November 5, 2020In 2009, the Secretary of the Navy set goals to reduce fuel consumption and, 2 years later, initiated a program to install Hybrid Electric Drive (HED) systems on its fleet of Arleigh Burke class (DDG 51 Flight IIA) destroyers. The HED system draws surplus power from the ship’s electric system and uses it to propel the ship. This allows the crew to turn off the propulsion engines and save fuel. Since 2011, Navy officials told us that they have spent over $100 million on the development, purchase, and upgrade of six HED systems. In October 2018, the Navy completed installation of one of the systems on the USS Truxtun (DDG 103). However, the Navy has yet to install the remaining five HED systems and now plans to use them to support another research effort. The Navy issued a January 2020 report to Congress on the HED system installed on the USS Truxtun, but did not include some requested information. For example, while the report included performance information from operations on board the USS Truxtun, it did not include sufficient information to determine the overall performance of the HED system. A comprehensive test and evaluation could have assessed the system’s performance, reliability, and cyber survivability to inform program decision-making. Further, the report did not include a summary of planned investment that includes: an assessment of the costs and benefits of the HED system, or a projection of the funding needed to execute the program. The Navy stated that it did not include a summary of the planned investments in the report because the HED program was not included in the President’s fiscal year 2020 budget and also due to the need for additional HED data. However, Congress appropriated $35 million in funding for the HED program in 2020, which was available to support ship installation of the five previously purchased HEDs. The Navy stated that it can only use a small portion of this funding before it expires in September 2022 since the systems cannot be upgraded and incorporated into a ship’s maintenance schedule in the next 3 years. In summer 2020, Navy requirements officials informed GAO and Congress that they plan to suspend the HED program and send the five surplus HED systems to support research into a new electric motor, known as Propulsion Derived Ship Service (PDSS). Navy requirements officials identified several reasons for suspending the HED program, but these reasons differ from information GAO obtained during the course of this review. For example: Navy officials stated that it is expensive to maintain the HED system. However, the commanding officer and crew of the USS Truxtun and senior Navy engineers stated that the system requires little maintenance. Navy officials also stated that the HED is not used very often in operations. According to the Navy’s January 2020 report, the system was designed for low-speed operations (speed up to 11 knots), which comprise more than one-third of a typical DDGs operating profile. GAO did not assess the Navy’s decision to use the HED systems for PDSS research because the Navy did not have documentation regarding the requirements, testing, schedule, or costs of the PDSS effort. GAO could not determine the merits of suspending the HED program and using the other five HED systems for the PDSS effort because the Navy has yet to complete analysis that determines the costs, benefits, and performance necessary to support such a decision. If the Navy completes a further assessment—which has been requested by Congress—it could provide the information necessary to inform future decisions about the HED program. This report assesses the Navy’s HED program. Senate Report 115-262 accompanying the John S. McCain National Defense Authorization Act for Fiscal Year 2019 asked the Navy to submit a report on the HED system installed on the USS Truxtun. GAO was asked to review the Navy’s report and the Navy’s recent decision to suspend the HED program to pursue the PDSS research project. This report (1) examines the extent to which the Navy’s report on the USS Truxtun included information regarding the assessment areas as requested by Congress; and (2) describes the Navy’s decision to suspend the HED program and use the HED systems for the PDSS research effort. To conduct this work, GAO reviewed the Navy’s 2020 report on the HED system, analyzed data and documentation the Navy used to guide investments, and assessed HED performance information. GAO also interviewed relevant Navy officials, such as the commanding officer and other senior crew of the USS Truxtun, and Navy engineers. GAO is not making any recommendations. For more information, contact Shelby S. Oakley at (202) 512-4841 or firstname.lastname@example.org.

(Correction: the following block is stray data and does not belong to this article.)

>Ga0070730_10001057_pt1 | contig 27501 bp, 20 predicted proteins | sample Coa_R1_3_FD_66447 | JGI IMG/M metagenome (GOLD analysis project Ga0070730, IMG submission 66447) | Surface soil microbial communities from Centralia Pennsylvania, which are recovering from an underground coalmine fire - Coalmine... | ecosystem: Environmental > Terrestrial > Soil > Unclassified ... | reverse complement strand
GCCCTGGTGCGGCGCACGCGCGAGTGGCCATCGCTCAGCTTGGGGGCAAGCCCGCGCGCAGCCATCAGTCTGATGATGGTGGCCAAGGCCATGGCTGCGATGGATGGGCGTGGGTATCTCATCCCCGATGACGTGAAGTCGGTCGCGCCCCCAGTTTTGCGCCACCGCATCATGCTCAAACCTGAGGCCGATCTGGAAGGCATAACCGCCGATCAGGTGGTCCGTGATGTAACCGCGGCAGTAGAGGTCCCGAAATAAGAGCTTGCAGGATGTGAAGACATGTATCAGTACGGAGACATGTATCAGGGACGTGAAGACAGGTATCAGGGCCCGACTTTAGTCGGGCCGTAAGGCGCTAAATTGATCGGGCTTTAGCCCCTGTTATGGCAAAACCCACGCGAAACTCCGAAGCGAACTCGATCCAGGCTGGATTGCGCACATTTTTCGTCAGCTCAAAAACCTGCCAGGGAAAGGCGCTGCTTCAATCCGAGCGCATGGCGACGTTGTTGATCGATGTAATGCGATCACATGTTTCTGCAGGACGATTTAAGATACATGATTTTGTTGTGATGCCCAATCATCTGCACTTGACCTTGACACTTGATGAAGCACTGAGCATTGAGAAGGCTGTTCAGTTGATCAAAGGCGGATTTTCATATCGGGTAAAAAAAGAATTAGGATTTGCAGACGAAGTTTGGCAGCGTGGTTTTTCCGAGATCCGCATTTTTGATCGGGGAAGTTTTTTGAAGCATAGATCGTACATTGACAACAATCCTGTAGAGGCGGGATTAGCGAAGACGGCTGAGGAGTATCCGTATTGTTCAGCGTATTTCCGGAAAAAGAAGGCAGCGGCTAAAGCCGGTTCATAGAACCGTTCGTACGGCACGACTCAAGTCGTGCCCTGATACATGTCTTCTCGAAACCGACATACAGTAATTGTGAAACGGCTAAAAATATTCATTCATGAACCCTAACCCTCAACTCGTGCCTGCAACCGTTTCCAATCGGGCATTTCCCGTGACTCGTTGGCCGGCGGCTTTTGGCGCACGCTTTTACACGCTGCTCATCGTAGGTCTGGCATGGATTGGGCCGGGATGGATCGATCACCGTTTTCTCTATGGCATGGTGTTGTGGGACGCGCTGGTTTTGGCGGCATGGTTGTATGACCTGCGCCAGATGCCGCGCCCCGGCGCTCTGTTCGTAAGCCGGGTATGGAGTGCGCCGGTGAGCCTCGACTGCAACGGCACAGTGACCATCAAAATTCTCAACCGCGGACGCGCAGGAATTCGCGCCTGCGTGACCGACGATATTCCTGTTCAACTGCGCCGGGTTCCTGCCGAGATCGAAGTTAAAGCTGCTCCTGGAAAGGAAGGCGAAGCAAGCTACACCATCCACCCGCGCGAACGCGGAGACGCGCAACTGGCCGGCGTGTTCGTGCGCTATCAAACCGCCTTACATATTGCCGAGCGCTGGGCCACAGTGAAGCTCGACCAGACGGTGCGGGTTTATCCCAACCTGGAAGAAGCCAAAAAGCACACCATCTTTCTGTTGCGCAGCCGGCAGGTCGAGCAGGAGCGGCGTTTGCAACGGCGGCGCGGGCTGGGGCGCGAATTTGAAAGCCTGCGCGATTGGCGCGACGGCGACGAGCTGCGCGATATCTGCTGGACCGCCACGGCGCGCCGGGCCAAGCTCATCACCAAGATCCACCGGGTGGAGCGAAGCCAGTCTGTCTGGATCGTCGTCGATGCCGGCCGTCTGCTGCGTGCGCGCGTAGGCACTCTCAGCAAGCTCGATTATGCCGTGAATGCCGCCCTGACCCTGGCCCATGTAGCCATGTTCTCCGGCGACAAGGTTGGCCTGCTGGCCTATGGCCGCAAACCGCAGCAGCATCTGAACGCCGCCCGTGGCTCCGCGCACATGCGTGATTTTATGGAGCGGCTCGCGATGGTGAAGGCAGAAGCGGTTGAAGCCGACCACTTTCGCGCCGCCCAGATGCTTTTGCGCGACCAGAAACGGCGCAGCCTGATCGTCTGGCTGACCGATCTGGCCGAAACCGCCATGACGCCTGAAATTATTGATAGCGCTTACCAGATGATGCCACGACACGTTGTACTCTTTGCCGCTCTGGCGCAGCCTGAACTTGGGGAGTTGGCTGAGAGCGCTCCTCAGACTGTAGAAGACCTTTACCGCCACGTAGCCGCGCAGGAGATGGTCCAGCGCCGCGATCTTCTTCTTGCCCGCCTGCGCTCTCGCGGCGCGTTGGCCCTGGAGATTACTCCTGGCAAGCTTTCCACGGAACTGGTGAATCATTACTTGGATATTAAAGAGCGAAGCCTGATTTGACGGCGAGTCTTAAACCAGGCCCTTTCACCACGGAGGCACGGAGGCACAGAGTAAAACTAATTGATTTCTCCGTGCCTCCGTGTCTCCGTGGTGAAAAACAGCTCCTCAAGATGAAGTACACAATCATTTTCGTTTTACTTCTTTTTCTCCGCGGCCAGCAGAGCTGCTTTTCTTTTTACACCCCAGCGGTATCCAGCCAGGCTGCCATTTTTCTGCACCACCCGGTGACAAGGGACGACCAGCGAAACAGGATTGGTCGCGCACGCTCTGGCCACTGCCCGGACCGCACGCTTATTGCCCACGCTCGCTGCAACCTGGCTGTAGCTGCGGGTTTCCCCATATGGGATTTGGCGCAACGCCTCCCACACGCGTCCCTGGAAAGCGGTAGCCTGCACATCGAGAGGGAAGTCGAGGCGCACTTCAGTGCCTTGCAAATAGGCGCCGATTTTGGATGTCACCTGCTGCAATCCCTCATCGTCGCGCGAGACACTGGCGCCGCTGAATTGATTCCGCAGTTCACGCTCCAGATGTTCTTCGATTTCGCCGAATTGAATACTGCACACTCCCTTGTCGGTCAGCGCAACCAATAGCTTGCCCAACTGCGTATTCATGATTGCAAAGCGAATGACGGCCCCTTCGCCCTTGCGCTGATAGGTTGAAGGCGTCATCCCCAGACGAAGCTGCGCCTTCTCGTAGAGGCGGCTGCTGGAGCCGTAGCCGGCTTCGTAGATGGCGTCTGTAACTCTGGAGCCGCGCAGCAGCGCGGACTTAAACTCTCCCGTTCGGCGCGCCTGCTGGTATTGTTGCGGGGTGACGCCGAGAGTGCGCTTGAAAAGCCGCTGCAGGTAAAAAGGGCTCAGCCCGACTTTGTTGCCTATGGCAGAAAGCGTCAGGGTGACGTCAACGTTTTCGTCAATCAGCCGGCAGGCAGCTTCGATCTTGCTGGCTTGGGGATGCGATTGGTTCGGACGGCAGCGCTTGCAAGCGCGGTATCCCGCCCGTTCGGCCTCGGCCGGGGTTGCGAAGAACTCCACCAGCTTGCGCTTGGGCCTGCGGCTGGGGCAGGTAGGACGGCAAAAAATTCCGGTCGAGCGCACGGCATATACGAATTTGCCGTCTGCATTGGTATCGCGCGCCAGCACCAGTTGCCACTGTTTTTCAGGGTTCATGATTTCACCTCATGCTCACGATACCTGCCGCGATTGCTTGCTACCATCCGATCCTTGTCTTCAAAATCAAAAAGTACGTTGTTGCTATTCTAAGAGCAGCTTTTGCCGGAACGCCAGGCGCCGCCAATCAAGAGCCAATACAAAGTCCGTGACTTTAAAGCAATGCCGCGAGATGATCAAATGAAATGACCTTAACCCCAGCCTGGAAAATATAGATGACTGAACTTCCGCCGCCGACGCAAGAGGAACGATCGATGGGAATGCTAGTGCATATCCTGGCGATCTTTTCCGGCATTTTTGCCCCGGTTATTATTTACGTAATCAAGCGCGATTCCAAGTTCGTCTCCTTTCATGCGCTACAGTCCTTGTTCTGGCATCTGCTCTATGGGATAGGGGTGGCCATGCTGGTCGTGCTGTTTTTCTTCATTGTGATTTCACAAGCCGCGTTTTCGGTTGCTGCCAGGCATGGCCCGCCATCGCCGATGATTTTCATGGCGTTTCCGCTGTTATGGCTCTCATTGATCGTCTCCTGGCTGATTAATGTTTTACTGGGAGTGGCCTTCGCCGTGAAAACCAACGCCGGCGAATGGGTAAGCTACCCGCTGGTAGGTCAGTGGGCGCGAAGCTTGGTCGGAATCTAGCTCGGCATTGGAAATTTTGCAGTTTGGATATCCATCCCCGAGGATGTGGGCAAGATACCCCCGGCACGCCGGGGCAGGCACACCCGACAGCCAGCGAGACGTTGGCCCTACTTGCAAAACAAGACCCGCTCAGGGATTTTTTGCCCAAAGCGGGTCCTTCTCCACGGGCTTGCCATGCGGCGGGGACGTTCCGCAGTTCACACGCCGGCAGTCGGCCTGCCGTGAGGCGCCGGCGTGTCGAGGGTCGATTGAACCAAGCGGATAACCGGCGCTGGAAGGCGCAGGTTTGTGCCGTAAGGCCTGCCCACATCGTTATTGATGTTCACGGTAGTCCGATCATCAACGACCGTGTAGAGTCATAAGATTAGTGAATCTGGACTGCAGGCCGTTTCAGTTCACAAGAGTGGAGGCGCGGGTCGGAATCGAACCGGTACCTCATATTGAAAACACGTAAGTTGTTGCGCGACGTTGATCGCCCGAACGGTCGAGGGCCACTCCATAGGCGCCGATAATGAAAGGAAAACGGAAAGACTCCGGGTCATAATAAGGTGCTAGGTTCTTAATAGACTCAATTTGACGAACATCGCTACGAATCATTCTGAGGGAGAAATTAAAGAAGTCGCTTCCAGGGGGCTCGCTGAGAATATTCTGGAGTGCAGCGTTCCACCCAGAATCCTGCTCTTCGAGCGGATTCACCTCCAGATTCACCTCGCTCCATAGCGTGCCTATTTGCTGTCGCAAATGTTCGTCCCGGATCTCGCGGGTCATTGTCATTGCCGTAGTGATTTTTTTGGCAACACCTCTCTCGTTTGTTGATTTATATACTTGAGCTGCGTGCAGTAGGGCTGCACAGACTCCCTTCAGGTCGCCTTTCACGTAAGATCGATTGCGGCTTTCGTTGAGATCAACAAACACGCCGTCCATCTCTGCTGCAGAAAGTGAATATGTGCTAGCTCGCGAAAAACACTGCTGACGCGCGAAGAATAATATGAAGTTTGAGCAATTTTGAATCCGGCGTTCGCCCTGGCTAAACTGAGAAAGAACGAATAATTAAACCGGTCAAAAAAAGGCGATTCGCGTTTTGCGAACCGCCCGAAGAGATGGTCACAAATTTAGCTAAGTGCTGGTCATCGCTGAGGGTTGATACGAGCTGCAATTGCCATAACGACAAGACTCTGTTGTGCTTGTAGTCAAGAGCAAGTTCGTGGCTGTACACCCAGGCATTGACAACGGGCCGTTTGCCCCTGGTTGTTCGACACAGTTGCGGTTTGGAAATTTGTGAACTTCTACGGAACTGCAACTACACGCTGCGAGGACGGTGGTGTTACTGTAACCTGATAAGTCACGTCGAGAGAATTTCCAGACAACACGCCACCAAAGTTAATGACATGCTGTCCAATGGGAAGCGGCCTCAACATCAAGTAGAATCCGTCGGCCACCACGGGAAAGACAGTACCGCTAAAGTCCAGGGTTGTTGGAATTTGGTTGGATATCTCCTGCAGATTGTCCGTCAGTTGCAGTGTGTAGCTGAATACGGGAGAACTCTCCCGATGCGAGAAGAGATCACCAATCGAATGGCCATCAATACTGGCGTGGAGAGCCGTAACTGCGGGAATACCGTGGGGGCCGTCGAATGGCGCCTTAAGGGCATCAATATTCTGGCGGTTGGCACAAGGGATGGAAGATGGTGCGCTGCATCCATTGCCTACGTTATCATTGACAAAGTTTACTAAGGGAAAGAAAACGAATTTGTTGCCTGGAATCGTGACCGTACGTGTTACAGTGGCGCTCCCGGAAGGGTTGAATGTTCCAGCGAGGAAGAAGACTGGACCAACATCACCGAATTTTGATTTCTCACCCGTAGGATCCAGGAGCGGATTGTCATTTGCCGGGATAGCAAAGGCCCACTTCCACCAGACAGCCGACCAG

- Indo-Pacific Transparency Initiative